We would like to thank the invited observers and other participants for their valuable contribution to the discussions (in alphabetical order): Jerónimo Carnés, Marie David, Luis Delgado, Irmgard Eichler, Cecile Hilaire, Henrik Jacobi, Lars Jacobsen, Véronique Janet, Simon A. Lawton, Lise Lemonier, Kaare Lund, Jan Lötvall, Alberto Martínez, Antonella Muraro, Eva Perea, Bruno Robin and Marianella Salapatas. We also thank Dr Ron Hogg of OmniScience SA for assistance in preparing the manuscript. Finally, we thank ALK-Abelló, Bial-Aristegui, LETI and Stallergens for their unrestricted funding and partnering during the EAACI 100 years of Immunotherapy in Allergy campaign.

Conflicts of interest

  1. Top of page
  2. Abstract
  3. Is it really possible to unify allergen units?
  4. Is there a real dose–efficacy and dose–safety relationship?
  5. Is a particular schedule better than another?
  6. Is allergen immunotherapy effective and safe in polysensitized patients?
  7. Are the new modalities of allergen immunotherapy realistic?
  8. Is there evidence for long-term efficacy and preventive effect of allergen immunotherapy?
  9. Conclusion
  10. Acknowledgments
  11. Author contributions
  12. Conflicts of interest
  13. References

MAC has received consulting fees, honoraria for lectures and/or research funding from ALK-Abelló, Stallergenes, Allergopharma and Allergy Therapeutics. VC has received honoraria as a speaker or advisor for ALK-Abelló, LETI and Stallergenes. PD is a consultant and a speaker for Stallergenes, ALK and Therabel and was a speaker for Schering-Plough, MSD, AstraZeneca and GlaxoSmithKline in 2009–2011. GP has received speaking fees from Anallergo, ALK-Abellò, Almirall, AstraZeneca, GSK, MSD, Menarini, Lofarma, Stallergenes, and Schering-Plough. JK-T has received lecture fees from Allergopharma, ALK-Abelló, AstraZeneca, Bencard, Boehringer Ingelheim, Essex, HAL Allergy, Leti, Lofarma, Novartis, Thermo Fisher Phadia, Roxall and Stallergenes; research grants from Allergopharma, ALK-Abelló and HAL Allergy; and has been a consultant for ALK-Abelló, Bencard, HAL Allergy, Novartis and Paul-Ehrlich-Institut (EMA). EV declares no conflict of interest. SRD has received lecture and consultancy fees and research funding from ALK-Abelló Denmark, consultancy fees and research funding from Novartis and consulting fees from Merck, Circassia and Boehringer Ingelheim. RD has served on an advisory board or given lectures for Boehringer Ingelheim, Pfizer, GlaxoSmithKline, ALK-Abelló, Airsonett, Merck, Novartis, Vectura, Elevation Pharma, Roche and Norpharma; His institution has received funding for clinical trials from Alk-Abelló, Stallergens, Pfizer, Boehringer Ingelheim, AstraZeneca, Novartis, Airsonett, GSK, Centocor, Behring and Chiesi. H-JM has received fees for board membership and expert testimony. AF was an advisor and consultant to ALK-Abelló, Allergopharma, Sterna, Allergy Therapeutics and Stallergenes and has given lectures for ALK-Abelló, Allergopharma, MEDA, Allergy Therapeutics and Stallergenes. AF has performed advisory and consultancy work for ALK-Abelló, Allergopharma, Sterna, Allergy Therapeutics and Stallergenes; and lectures and meetings for ALK-Abelló, Allergopharma, MEDA, Allergy Therapeutics and Stallergenes. MF-R declares no conflict of interest. RV is a consultant and has received research funding from Phadia (now Thermofisher) and Biomay. UW has received research grants from DFG (German Research Foundation), EU, BMBF (German Ministry of Education and Research), BMG (German Ministry of Health), BMELV (German Ministry of Nutrition, Agriculture and Consumer Protection), ALK-Abelló, Allergopharma, Stallergenes, Phadia, UCB, MSD, FAES, Novartis, Sanofi-Aventis, Pfrimmer-Nutritia, GSK, Hipp and Symbiopharm; consultancy fees from Allergopharma, Stallergenes, Merck, Novartis, Hitachi, Schering-Plough, Danone, FAES, AstraZeneca, GSK and Medimmune; and lecture fees from Sanofi-Aventis, Stallergenes, Allergopharma, Phadia, Schering-Plough, Danone, Novartis, MSD, GSK and Abbott. AB has received consulting fees from ALK-Abelló, Denmark, Bitop AG, Germany and NETSTAP Forschungs GmbH, Germany.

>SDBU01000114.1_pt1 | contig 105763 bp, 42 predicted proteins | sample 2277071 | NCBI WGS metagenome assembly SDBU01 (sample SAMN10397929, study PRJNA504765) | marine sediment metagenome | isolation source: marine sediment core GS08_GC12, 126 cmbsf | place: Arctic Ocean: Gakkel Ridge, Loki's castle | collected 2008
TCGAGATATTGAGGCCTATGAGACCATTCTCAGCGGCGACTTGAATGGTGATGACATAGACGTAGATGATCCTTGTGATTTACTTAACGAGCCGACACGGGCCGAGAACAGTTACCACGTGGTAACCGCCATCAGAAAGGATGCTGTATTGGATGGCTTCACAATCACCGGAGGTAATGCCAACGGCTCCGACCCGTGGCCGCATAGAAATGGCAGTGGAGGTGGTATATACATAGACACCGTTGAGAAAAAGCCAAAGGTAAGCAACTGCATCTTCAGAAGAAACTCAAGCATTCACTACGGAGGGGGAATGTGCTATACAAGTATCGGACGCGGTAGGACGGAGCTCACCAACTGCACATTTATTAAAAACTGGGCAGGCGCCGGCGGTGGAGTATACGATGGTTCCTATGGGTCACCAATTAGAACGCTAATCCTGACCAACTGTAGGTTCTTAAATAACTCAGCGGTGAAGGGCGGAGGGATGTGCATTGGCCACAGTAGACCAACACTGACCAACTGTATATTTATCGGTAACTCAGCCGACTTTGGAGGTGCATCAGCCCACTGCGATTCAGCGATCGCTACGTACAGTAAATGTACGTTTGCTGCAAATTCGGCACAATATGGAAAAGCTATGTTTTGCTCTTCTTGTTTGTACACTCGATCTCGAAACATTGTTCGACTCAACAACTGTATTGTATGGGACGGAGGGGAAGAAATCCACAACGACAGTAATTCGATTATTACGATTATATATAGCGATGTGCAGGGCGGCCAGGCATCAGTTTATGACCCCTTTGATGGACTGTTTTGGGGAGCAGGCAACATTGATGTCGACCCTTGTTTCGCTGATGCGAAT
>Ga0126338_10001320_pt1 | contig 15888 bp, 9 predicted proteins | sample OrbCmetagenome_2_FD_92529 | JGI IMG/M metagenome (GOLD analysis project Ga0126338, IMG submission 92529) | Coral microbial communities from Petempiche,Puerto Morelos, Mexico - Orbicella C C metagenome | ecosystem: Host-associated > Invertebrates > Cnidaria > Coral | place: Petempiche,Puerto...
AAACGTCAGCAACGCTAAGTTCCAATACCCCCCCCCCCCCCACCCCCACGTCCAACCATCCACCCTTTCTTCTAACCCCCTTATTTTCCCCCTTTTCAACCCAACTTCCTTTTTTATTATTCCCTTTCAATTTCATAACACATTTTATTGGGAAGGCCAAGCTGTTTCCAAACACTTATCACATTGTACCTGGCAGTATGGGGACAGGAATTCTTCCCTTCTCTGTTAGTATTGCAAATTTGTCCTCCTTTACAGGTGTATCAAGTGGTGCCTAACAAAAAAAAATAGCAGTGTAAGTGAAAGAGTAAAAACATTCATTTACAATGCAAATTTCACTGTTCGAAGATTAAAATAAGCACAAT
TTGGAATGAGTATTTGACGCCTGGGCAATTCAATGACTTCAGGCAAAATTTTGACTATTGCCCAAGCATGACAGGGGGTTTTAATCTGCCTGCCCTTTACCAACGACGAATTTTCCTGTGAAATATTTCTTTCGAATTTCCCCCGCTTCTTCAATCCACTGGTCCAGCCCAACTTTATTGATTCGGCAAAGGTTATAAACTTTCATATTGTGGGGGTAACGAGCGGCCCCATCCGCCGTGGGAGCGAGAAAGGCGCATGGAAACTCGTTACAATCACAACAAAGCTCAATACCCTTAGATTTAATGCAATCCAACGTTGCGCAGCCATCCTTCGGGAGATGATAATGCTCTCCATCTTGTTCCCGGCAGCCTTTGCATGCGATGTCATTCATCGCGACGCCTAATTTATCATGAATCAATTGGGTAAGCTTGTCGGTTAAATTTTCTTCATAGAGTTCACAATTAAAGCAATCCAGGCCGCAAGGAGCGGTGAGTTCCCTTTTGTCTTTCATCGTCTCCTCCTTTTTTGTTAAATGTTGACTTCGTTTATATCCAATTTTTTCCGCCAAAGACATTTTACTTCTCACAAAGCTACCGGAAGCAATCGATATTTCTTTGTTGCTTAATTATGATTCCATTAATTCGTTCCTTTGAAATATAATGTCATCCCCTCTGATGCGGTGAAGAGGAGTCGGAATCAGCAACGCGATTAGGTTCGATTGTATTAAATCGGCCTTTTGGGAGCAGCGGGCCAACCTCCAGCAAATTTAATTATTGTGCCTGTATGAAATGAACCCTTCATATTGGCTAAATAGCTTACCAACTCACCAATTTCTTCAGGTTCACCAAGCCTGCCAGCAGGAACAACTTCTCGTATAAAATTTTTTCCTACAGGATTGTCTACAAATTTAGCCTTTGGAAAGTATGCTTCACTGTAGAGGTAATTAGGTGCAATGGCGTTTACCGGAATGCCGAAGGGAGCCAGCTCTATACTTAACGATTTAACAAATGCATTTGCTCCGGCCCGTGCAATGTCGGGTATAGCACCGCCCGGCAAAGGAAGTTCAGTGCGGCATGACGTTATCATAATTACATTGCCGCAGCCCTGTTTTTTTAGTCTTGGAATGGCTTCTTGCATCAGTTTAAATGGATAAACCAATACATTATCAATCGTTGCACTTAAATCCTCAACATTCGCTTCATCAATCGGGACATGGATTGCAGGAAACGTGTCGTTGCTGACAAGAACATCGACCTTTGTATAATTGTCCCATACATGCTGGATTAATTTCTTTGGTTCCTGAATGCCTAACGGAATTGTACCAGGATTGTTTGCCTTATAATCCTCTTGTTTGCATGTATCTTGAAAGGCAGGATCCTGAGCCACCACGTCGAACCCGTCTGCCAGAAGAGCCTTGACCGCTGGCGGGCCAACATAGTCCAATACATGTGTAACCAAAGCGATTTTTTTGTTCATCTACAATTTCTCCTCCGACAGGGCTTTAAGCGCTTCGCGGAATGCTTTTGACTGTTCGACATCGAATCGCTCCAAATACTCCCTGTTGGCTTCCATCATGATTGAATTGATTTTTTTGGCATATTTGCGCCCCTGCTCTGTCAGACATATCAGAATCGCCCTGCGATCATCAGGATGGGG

1. 1

    The following definitions were changed to those now included in the table: ‘Biological unit that is equivalent to 1/40 of the corresponding unmodified allergen challenge dose assessed by nasal challenge test in volunteers suffering from allergic rhinitis. BU is equivalent to 1/100 of the concentration of extract, which, before being chemically modified, induces at SPT testing a mean wheal equivalent to histamine 10 mg/ml. Corresponds to 4 g Equivalent/ml of Group 1’.

References

  1. Top of page
  2. Abstract
  3. Is it really possible to unify allergen units?
  4. Is there a real dose–efficacy and dose–safety relationship?
  5. Is a particular schedule better than another?
  6. Is allergen immunotherapy effective and safe in polysensitized patients?
  7. Are the new modalities of allergen immunotherapy realistic?
  8. Is there evidence for long-term efficacy and preventive effect of allergen immunotherapy?
  9. Conclusion
  10. Acknowledgments
  11. Author contributions
  12. Conflicts of interest
  13. References